c. 2005 Religion News Service
NEWARK, N.J. _ It began in 1991 with a hopeful invitation asking a cardinal in Rome to bless a church library in Newark.
Fourteen years later, St. Mary’s Parish of Newark Abbey enjoys a special friendship with Cardinal Francis Arinze, who over the years has become one of the Vatican’s most visible leaders and is often mentioned as a possible successor to Pope John Paul II.
Arinze, a Nigerian of high rank at the Vatican for 20 years, has since visited Newark Abbey and St. Mary’s, which has a large West African membership, about half a dozen times. His latest visit concluded Wednesday.
“We pretty much treat him with great deference and reverence, but he’s very much at home when he’s (here),” said the Rev. Melvin Valvano, abbott at Newark Abbey, who asked Arinze if he would visit Newark to bless the church’s library in early 1992.
“I was received as warmly and graciously as I could be,” Valvano said of that first meeting. “My impression was of a very humble man, and that has not changed over the past 13 years.”
In an interview this week at Newark Abbey, Arinze recalled how he had come to Newark in 1992 to offer encouragement to a parish that has many Nigerians and Ghanaians as well as to bless the library.
“Many (at St. Mary’s in Newark) were in the actual diocese where I was,” he said, referring to his tenure as archbishop of Onitsha, Nigeria, from 1967 to 1984. Under his stewardship, the Catholic population in Nigeria grew dramatically.
Some members of the Newark church knew Arinze in Nigeria during those years. Vincent Okpala, who moved to Newark three years ago, is one of them. This week he had Arinze sign an old prayer card and had his picture taken with the cardinal.
“I’m excited,” said Okpala, a doctor at Newark Beth-Israel Medical Center. “He confirmed me in 1982 in Nigeria.”
Before this week’s trip, Arinze’s last visit to Newark Abbey was in December 2001 for Christmas. Newark Abbey runs both St. Mary’s and St. Benedict’s Prep School.
On Tuesday, before 200 people in the auditorium at St. Benedict’s Prep, Arinze received an honorary degree _ a doctorate in humane letters _ from Seton Hall University.
He also gave a wide-ranging speech on the importance of the Eucharist, Catholic schools, evangelization and living one’s faith outside church. On that last subject, he drew laughter with an old rhyme about a fictional Catholic, “Paddy Smith.”
The cardinal said: “Paddy Smith always went to Mass. He never missed a Sunday. But Paddy Smith went to hell, for what he did on Monday.”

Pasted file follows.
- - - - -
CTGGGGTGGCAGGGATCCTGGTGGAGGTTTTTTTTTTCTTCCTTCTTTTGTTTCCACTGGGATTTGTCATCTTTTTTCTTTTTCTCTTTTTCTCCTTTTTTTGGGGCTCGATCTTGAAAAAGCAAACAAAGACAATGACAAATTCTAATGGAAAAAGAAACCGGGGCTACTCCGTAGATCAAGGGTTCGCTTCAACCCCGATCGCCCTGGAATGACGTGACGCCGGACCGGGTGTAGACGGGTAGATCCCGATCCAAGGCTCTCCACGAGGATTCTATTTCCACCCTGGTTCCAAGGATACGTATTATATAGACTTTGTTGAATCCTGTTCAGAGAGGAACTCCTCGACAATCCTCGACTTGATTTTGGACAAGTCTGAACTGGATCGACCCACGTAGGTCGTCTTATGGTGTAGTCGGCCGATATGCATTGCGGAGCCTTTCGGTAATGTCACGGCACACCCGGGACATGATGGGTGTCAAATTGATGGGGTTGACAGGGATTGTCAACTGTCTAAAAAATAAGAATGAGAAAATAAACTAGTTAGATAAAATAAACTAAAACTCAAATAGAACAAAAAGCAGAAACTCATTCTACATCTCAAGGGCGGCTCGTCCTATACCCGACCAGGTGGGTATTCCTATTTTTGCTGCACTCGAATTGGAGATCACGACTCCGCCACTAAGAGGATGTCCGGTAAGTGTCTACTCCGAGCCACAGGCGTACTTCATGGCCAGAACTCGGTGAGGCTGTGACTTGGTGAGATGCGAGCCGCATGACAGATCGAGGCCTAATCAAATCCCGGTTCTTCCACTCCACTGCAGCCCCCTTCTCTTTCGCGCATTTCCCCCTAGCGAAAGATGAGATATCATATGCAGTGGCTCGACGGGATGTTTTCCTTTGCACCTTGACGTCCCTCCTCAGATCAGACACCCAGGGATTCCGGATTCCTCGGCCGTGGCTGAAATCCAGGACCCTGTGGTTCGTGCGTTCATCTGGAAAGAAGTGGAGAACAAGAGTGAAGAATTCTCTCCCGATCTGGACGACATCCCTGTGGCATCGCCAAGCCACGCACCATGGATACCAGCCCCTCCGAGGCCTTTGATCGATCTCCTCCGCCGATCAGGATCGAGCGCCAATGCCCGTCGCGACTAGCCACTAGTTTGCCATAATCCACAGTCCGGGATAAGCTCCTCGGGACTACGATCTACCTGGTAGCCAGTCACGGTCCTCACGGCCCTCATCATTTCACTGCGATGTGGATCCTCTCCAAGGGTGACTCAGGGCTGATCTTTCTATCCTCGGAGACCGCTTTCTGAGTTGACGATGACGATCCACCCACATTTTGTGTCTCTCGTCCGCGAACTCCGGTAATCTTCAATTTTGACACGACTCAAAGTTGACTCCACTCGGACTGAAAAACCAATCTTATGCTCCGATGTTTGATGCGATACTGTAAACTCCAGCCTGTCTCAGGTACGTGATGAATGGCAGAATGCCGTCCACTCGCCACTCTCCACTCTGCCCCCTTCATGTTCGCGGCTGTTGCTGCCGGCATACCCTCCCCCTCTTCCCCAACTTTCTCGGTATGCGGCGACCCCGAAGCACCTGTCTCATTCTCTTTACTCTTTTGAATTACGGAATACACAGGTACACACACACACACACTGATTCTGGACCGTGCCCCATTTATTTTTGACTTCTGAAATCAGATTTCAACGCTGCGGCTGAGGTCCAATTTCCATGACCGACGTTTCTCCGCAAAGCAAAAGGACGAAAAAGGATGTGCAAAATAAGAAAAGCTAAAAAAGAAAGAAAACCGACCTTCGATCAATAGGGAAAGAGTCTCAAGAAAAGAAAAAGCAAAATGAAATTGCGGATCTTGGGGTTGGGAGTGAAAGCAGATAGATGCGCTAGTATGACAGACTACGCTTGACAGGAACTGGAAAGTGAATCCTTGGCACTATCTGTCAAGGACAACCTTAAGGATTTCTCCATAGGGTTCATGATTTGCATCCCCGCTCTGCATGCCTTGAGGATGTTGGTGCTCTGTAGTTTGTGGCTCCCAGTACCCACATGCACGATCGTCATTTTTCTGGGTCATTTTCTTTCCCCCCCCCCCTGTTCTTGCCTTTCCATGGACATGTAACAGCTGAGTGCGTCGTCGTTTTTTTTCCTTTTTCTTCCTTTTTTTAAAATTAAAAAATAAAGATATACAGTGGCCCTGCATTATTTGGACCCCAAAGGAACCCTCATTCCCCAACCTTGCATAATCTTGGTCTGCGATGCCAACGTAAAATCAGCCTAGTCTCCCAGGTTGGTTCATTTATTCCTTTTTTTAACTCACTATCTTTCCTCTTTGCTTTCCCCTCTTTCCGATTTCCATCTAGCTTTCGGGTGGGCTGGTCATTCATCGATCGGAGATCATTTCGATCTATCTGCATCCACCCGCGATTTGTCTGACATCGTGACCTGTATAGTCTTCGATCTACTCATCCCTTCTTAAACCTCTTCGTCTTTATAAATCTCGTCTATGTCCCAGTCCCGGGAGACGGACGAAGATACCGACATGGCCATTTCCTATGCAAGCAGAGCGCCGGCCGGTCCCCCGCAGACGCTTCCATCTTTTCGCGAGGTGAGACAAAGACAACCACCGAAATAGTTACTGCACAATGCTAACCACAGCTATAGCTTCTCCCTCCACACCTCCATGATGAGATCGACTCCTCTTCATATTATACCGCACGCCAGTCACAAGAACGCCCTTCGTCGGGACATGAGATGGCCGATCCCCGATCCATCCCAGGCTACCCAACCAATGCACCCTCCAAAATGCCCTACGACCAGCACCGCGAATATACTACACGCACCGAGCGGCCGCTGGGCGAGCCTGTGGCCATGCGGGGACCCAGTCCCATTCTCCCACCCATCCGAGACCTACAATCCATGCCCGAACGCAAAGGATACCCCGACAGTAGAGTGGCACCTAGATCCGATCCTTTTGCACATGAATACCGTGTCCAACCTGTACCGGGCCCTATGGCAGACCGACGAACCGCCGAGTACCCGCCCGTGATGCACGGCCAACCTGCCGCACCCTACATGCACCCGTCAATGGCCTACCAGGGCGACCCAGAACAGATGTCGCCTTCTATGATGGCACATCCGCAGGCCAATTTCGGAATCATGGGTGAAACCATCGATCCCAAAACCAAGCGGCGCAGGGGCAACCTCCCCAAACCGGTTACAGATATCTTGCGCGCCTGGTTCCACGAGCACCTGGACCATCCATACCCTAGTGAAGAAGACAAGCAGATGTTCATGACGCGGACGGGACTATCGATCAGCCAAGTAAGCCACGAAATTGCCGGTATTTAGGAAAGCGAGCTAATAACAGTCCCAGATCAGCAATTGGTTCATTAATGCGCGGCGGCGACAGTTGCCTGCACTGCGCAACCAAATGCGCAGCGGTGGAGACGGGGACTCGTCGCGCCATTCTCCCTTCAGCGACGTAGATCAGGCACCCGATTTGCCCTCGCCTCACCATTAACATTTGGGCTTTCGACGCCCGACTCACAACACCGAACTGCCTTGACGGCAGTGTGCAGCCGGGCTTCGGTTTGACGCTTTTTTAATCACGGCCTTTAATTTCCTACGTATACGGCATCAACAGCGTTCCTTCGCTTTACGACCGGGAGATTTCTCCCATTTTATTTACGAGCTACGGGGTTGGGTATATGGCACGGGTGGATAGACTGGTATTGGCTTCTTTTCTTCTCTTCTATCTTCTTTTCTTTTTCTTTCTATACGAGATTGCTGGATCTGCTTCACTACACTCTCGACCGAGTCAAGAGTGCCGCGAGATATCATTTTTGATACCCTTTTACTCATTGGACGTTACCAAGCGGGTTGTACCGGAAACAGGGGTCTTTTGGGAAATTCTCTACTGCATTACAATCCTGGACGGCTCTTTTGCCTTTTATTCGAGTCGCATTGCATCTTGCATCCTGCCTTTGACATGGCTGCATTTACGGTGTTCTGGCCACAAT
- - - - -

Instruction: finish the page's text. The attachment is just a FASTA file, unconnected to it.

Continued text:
After his 45-minute speech, bishops, priests, monks and lay people in the audience gave him a warm ovation. A group called the Nigerian Women’s Rosary Crusade sang a song in Igbo, a language in Nigeria, that translated to: “God has done a great thing for making it possible for someone like you to be among us.”
“Oh my God, it’s a glorious thing! To see him, it’s a very joyful occasion for all of us,” said Jacinta Ogbonna of East Hanover, a Nigerian native and one of the singers.
It is considered taboo for Catholic clergy to talk publicly about any cardinal’s chances to become pope while the reigning pope is alive. But most people present at the ceremony knew that Arinze, one of 119 cardinals eligible to vote for the next pope, is said to be in the running.
Arinze was born in Nigeria on Nov. 1, 1932. At age 9, he converted to Catholicism from a traditional African religion. Entering a seminary at age 13, he was ordained at age 26 and became a bishop at age 32, as his country was descending into civil war. Two years later, in 1967, he became archbishop of Onitsha, and later would serve as president of Nigeria’s Catholic Bishops Conference.
Pope John Paul II made him a cardinal in 1985. A year earlier, Arinze was put in charge of what is now the Pontifical Council for Interreligious Dialogue. In 2002, he became prefect of the Vatican’s Congregation of Divine Worship and Discipline of Sacraments, a post he currently holds.
Over the years, the monks at Newark Abbey have developed a relaxed relationship with Arinze.
During his visits, “people come in to see him, but he usually takes his meals with us,” said the Rev. Phil Waters, pastor of St. Mary’s. “He’ll come into the community room and read the paper.”
“For all his prominence in the church,” said the Rev. Luke Edelen of Newark Abbey, “the cardinal is a very humble and very prayerful man of God. … He’s a very interesting blend of extreme capability on the one hand and extreme simplicity on the other _ simple in his humility, his faith.”
(OPTIONAL TRIM FOLLOWS)
Before the speech, Arinze talked with Catholic bishops from New Jersey and Monsignor Robert Sheehan, president of Seton Hall University, in the abbey’s hospitality room.
When Newark Archbishop John J. Myers told another visitor that Arinze was to receive the honorary degree, Arinze piped up: “Without actually studying there!”
Paterson Bishop Arthur Serratelli chimed in, “Your Eminence, make sure they don’t send you the bill for the credits.”
(Jeff Diamant is a staff writer for The Star-Ledger of Newark, N.J. He can be contacted at jdiamant(at)starledger.com.)
DH/PH END DIAMANT